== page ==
But back to Kermode. He first appeared on my radar as the incisive fast-talking film critic on Danny Baker’s Breakfast Show in the early nineties on Radio 5 (as it was called back in the day) and again with Baker on his Saturday TV show. Kermode was stand-up bass player with Baker’s house band The Railtown Bottlers. His current band, The Dodge Brothers, combine the sound of the Solent with pure Americana. They even went out to Memphis to record an (excellent) album (live, of course) at Sun Studios. Here’s a short film they put together to record the momentous event. Keep 'em peeled for the ultimate Bono putdown.

Tuesday, 26 April 2016

Doctor Doctor


Junior doctors in England are striking again today. And tomorrow; leaving precious little in the way of emergency cover. Is this a good thing? No, of course it’s not. Are patients going to suffer? Oh yes – try not to get knocked down by a bus in the next 48 hours. Will people die who under normal circumstances would pull through? Probably – it’ll be standing room only in hospital morgues. Will the junior doctors do to Cameron what the miners did to Ted Heath in 1974? Maybe, maybe not - I don’t really give a monkey’s chuff. All I do know is that it gives me the perfect opportunity to shoehorn Doctor Doctor by UFO into my Blog. And that can’t be a bad thing.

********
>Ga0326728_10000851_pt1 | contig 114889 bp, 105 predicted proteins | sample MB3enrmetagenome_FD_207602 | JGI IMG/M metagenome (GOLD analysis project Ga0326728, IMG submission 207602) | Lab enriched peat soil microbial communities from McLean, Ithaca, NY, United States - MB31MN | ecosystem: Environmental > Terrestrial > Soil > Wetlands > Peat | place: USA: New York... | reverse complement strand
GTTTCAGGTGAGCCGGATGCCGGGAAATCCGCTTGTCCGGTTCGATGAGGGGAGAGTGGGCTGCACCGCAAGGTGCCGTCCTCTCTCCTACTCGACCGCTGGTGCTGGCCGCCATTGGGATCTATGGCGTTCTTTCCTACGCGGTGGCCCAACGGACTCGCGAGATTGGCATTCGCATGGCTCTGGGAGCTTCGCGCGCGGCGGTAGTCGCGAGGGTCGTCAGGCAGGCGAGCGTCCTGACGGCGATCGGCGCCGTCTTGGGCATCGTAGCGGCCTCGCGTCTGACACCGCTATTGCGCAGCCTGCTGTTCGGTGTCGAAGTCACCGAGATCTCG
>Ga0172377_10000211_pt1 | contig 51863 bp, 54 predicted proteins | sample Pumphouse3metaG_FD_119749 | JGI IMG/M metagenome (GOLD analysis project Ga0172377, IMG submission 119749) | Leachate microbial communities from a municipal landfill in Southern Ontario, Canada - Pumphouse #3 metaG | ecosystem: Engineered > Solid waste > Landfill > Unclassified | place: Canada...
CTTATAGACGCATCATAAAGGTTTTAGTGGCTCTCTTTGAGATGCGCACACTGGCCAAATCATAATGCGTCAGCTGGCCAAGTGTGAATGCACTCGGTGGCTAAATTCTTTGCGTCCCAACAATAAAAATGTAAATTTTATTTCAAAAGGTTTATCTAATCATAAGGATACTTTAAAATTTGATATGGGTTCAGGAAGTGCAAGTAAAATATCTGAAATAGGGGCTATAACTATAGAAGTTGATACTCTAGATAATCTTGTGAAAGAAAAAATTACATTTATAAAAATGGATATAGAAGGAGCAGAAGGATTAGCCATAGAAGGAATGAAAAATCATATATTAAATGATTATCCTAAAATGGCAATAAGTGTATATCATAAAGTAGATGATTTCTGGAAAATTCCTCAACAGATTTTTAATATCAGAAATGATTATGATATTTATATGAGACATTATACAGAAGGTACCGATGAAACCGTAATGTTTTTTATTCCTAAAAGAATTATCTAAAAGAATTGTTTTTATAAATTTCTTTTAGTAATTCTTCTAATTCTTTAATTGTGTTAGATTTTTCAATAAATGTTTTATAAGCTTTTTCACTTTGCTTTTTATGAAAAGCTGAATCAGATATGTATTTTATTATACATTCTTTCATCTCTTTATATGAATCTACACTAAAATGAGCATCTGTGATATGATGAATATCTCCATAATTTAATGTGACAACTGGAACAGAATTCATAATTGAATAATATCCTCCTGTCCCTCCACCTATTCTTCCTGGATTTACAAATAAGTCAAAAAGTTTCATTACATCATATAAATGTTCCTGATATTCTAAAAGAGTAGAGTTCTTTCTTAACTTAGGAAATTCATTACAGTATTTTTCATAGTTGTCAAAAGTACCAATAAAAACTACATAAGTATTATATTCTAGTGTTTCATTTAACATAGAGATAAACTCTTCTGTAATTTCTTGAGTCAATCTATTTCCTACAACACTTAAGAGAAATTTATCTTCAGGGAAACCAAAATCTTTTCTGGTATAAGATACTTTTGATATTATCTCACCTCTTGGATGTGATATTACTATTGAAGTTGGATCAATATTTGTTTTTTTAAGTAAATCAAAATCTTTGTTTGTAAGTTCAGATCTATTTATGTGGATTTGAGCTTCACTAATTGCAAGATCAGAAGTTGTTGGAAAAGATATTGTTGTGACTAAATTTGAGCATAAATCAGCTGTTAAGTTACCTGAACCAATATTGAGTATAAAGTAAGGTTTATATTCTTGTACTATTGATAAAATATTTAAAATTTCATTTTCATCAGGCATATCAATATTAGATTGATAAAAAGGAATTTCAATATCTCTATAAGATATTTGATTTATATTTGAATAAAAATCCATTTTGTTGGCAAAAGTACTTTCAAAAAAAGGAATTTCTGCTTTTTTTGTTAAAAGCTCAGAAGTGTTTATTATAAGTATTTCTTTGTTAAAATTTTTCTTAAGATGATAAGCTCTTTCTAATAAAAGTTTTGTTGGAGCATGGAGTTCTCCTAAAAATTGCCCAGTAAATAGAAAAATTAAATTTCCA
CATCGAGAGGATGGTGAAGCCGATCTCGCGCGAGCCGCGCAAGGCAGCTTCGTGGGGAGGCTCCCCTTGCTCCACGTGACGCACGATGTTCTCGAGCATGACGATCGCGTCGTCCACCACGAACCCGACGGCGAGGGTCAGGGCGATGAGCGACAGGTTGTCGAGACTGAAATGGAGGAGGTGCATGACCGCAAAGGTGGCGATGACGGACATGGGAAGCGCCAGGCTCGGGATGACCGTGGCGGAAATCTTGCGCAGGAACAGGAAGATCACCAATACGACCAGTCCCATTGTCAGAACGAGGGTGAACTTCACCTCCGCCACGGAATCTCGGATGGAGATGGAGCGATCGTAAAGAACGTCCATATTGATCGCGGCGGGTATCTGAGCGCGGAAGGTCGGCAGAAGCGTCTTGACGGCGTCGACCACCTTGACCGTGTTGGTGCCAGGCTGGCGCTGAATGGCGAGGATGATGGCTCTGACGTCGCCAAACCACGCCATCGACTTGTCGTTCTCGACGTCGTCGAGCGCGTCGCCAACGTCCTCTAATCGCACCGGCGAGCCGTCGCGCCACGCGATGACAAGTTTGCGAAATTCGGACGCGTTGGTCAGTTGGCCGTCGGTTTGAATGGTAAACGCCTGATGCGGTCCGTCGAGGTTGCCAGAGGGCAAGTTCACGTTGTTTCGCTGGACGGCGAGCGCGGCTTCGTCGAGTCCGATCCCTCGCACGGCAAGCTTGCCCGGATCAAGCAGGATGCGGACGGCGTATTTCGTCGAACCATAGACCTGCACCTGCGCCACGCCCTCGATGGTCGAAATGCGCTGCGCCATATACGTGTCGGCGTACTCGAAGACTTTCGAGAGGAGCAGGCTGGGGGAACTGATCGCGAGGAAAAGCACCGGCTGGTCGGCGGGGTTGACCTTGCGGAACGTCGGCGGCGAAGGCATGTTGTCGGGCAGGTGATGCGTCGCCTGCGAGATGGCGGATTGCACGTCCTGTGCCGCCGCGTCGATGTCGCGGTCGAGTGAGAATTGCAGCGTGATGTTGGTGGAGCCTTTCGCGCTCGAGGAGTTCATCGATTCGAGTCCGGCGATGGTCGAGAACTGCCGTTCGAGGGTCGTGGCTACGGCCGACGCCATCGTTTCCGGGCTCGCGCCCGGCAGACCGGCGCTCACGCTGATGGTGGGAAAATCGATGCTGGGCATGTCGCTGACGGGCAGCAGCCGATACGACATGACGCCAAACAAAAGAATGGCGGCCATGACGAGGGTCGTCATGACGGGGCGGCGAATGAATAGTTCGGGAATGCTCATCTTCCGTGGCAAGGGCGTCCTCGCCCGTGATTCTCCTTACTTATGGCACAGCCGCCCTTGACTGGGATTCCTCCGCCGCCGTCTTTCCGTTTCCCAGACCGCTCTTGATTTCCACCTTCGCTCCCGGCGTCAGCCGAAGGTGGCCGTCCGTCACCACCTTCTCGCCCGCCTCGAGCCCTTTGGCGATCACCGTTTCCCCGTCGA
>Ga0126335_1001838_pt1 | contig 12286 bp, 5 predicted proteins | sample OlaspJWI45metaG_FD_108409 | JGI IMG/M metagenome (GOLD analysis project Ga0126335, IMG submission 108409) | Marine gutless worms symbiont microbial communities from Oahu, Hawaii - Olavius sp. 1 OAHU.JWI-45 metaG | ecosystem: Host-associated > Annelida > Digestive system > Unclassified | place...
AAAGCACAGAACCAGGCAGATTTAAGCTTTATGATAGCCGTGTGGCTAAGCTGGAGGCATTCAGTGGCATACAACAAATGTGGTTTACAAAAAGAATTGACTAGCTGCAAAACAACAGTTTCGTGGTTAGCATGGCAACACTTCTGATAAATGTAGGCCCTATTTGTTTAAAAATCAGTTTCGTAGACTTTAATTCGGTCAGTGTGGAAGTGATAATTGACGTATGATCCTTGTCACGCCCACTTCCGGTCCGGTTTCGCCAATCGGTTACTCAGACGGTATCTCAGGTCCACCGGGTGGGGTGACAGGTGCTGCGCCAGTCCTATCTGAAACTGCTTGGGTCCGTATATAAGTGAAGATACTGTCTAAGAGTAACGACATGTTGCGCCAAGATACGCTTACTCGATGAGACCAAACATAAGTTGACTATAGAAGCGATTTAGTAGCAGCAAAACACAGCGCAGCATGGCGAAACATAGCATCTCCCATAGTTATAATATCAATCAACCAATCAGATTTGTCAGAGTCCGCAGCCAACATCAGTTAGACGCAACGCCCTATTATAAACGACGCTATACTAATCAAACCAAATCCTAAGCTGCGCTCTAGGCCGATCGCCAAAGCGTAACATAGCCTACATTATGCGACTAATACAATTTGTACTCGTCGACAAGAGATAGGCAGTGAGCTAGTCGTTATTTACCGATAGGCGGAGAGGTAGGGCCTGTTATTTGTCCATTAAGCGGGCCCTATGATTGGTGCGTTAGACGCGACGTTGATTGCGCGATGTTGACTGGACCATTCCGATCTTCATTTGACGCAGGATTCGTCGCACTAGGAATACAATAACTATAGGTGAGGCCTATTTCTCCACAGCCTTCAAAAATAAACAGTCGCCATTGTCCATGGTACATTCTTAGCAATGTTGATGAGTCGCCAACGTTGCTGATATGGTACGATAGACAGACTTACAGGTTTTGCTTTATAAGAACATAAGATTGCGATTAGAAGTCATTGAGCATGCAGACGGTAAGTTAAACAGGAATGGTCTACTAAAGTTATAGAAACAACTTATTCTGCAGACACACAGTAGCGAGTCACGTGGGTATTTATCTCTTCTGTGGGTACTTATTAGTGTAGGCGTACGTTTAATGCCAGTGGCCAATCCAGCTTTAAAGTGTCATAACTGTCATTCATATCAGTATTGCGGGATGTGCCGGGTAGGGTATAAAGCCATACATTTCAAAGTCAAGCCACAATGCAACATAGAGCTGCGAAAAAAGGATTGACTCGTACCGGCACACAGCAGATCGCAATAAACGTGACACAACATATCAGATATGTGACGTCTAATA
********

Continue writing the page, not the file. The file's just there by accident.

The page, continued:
Thursday, 21 April 2016

Giving it 90

Paul McCartney reckons that despite Her Majesty being a pretty nice girl, she doesn't have a lot to say; perhaps later on this evening, when she’s walked the corgis, kicked off her wellies, thrown the tiara on the back of the sofa and had a couple of gins, she’ll open up. Happy Birthday Queenie.

Monday, 18 April 2016

Silent Sigh

When Nick Hornby's About a Boy was given the big screen treatment in 2002 it would have been so easy to fill the soundtrack with pop fodder  - in the same way as, say, Sliding Doors did a couple of years earlier. (Other films with identikit soundtracks are available). But Hornby wanted a bespoke audio backdrop. Definitely not off the peg. And with the dozen or so original selections Badly Drawn Boy gave him, the project couldn't fail.